Could ‘supernatural wisdom’ prevail in Turkey-US ties?

Could ‘supernatural wisdom’ prevail in Turkey-US ties?

Now that the Brunson episode of the Turkish-American relations is finalized with a grand spectacle at the Oval Office where the pastor prayed for “supernatural wisdom” for U.S. President Donald Trump, we can go back to the remaining dramas between Ankara and Washington. There is no doubt Ankara’s decision to finally release pastor Andrew Brunson from detention would detoxicate the mood at the leadership level between the two countries. However, we should not fool ourselves with fantasies. Things may get worse before they get better. 

I am not an incorrigible pessimist. I just happen to live in Washington where it is impossible not to acknowledge the structural cleavage between the two NATO allies. It may take years for Turkey to recover from this image of a hostage-taking country, which they believe has drifted away from the Western alliance under President Recep Tayyip Erdoğan’s authoritarian rule.

Not to mention the Trump administration is adamant to get the other U.S. “hostages” in Turkish jails as soon as possible. Three local members of their consulate staff in Turkey plus some six or seven U.S. citizens are still in detention including the NASA scientist Serkan Gölge who has specifically been mentioned by top administration officials in public statements. In the next coming months it is highly possible that some of them, whose names we do not even know, will be released with Turkish public not even noticing.

In his remarks during his meeting with Brunson and his family, Trump rebuffed allegations of a secret deal with Ankara for ending the house arrest of the pastor. Although he did not hide they had negotiated long and hard for this end, he said they do not pay ransom in the United States.

We know that from the very beginning Washington saw Brunson as a political hostage who was kept in detention by the political authority in Turkey as a bargaining chip for gains on other fronts. Trump’s words at the Oval Office two days ago confirmed that just like they saw Brunson as a hostage they saw the Turkish demands in negotiations as a ransom request.

However, the absence of a comprehensive deal does not necessarily mean that the United States has not paid any ransom to get Brunson back home. The signals that they had sent to Ankara through the talks between U.S. Treasury officials and Halkbank’s lawyers over a possible fine for evasion of Iran sanctions probably had a considerable effect. I had written last week that a relatively small fine on Halkbank looks plausible. Twelve hours before Brunson’s final trial on Oct. 12 some senior administration officials confirmed to the NBC that the U.S. would ease economic pressure on Turkey if Brunson were set free.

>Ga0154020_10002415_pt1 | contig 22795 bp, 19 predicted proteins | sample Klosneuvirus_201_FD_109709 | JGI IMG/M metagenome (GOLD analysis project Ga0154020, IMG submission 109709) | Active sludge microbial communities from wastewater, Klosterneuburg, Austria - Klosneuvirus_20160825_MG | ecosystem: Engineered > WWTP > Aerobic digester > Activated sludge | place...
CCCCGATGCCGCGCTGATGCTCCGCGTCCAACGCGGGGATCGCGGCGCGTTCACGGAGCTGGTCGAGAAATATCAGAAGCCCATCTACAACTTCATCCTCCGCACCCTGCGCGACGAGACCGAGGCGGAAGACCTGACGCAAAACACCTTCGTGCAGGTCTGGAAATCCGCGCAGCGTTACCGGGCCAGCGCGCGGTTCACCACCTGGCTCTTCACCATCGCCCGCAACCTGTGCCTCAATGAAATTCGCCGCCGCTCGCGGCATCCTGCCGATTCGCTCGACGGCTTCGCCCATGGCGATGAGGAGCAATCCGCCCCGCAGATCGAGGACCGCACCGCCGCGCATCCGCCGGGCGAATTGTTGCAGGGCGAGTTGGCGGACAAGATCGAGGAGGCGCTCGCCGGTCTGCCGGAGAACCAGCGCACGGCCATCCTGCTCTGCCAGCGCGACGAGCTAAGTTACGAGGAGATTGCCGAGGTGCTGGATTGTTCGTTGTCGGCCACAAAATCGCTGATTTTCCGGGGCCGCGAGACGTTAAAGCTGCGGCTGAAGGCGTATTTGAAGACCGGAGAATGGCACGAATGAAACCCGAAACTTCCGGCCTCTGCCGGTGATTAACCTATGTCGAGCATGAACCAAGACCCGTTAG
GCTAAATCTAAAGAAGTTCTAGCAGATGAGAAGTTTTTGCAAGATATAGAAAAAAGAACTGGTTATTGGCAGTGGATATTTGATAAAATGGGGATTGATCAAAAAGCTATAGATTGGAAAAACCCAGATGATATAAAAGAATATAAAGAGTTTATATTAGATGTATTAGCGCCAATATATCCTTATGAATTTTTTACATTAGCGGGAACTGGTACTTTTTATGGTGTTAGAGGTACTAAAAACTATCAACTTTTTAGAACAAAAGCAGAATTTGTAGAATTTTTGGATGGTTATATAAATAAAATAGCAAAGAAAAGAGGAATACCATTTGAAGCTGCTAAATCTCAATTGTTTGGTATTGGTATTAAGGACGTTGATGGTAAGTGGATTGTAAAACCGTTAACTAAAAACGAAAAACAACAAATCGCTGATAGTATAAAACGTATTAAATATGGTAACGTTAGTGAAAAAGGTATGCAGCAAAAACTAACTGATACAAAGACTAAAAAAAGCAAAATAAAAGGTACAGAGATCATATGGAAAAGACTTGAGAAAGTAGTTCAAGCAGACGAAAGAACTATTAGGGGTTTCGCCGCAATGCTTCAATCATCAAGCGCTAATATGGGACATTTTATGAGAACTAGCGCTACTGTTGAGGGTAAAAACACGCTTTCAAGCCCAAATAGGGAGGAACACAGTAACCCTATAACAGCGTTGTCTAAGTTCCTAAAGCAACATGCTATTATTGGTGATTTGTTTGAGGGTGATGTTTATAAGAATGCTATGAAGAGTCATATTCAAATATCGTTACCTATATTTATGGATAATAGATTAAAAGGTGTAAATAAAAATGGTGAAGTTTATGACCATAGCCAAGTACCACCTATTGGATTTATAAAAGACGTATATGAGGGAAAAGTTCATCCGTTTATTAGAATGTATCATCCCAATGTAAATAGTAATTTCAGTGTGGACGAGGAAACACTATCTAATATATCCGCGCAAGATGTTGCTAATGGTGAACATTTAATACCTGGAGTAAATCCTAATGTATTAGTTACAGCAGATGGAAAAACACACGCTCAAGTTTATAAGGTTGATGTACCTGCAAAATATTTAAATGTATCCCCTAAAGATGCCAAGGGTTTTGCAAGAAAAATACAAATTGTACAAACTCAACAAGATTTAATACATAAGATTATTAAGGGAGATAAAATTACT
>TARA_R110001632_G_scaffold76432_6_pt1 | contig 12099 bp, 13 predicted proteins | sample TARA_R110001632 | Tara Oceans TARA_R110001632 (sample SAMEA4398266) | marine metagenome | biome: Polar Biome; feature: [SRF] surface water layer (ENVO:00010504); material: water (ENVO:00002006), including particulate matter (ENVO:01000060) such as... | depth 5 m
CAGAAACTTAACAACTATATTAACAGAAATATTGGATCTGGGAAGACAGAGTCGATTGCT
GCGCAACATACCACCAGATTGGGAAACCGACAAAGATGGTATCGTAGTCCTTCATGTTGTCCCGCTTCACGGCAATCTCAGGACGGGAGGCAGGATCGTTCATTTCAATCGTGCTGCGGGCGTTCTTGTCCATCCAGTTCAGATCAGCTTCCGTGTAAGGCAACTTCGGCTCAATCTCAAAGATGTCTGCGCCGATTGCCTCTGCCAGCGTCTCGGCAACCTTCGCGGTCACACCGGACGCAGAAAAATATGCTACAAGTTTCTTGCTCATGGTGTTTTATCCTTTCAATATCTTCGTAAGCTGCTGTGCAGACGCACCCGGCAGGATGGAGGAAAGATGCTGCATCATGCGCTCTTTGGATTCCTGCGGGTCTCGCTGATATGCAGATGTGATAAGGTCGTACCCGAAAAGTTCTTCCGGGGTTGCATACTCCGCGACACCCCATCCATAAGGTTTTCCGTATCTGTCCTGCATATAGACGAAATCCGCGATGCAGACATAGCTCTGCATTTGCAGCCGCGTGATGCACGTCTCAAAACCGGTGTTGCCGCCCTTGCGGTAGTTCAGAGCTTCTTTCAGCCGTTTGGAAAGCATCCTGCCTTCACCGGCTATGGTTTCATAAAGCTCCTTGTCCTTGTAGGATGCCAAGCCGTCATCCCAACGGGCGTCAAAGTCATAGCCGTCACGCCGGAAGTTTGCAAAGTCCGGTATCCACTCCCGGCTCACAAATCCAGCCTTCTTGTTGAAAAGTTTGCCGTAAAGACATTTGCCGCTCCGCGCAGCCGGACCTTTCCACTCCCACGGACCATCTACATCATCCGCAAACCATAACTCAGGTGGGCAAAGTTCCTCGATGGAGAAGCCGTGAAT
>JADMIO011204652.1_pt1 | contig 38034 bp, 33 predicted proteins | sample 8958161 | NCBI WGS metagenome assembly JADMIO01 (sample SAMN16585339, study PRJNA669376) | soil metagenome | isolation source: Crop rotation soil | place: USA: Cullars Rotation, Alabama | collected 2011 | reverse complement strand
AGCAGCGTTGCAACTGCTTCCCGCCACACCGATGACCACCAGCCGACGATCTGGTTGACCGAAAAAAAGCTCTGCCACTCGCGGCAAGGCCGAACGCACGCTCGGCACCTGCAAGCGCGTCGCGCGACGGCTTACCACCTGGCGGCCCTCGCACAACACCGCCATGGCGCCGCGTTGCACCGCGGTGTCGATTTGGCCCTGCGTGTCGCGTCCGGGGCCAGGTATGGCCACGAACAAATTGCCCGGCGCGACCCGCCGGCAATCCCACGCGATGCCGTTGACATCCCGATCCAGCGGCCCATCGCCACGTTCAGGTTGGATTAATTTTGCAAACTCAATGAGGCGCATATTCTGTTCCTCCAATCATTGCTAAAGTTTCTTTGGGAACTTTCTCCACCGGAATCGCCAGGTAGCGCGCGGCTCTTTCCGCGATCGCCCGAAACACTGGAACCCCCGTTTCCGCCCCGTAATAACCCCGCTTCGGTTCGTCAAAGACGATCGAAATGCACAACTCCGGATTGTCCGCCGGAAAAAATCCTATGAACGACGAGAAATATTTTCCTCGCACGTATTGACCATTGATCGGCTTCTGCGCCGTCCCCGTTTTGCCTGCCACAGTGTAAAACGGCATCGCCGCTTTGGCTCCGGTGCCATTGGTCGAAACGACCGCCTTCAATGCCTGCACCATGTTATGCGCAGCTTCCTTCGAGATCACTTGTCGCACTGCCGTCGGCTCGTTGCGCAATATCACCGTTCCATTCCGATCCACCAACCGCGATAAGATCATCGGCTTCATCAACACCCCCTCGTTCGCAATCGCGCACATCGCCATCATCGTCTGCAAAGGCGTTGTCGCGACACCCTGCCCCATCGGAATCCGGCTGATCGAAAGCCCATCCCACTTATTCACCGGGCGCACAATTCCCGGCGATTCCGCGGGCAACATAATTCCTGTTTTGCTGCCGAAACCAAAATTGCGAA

Just as Trump mentioned, Ankara and Washington were indeed about to cut a deal two and a half months ago. And that deal included both a small fine on Halkbank and the extradition of Halkbank’s top executive Mehmet Hakan Atilla, who is currently in prison in New York for sanctions busting, allowing him to serve the rest of his sentence in Turkey. We understand the first portion of that failed deal is still on the table and will now be negotiated in seriousness under Trump’s scrutiny. That might be way more than just a consolation for Ankara saving the already struggling Turkish economy from another major hit.

Whilst, the second portion of July’s failed deal might not be happening any time soon. And not only because the United States, in the last round of talks, closed the door to any formula that might look like a simultaneous prisoner exchange. I recently learned that Atilla has not yet withdrawn his request for appeal, which was the necessary legal condition for extradition and a step Ankara has been ambitiously encouraging Atilla to take. His reluctance might indeed feed long-term rumors that he actually does not want to serve his sentence in Turkey.

The first possible hurdle to a quick recovery of strained ties between Ankara and Washington is due only in 20 days. Nov. 4 is the U.S. deadline for its allies to end imports of all crude oil, natural gas and other hydrocarbon compounds from Iran. Secondly, Secretary of Defense James Mattis — before Nov. 2 — will have to present to Congress an assessment on how the Turkish acquisition of the Russian S-400s would affect American weapon systems operated jointly with Turkey.

Although the Trump administration might now leverage Brunson’s release to curb down the eagerness at the Congress to be tough on Turkey, the sanctions climate would unlikely evaporate all of a sudden. And then we also will have to see how quickly Trump will order the lifting of the Global Magnitsky sanctions on two Turkish ministers and doubled tariffs on Turkish steel and aluminum.

Andrew Brunson, Politics, Diplomacy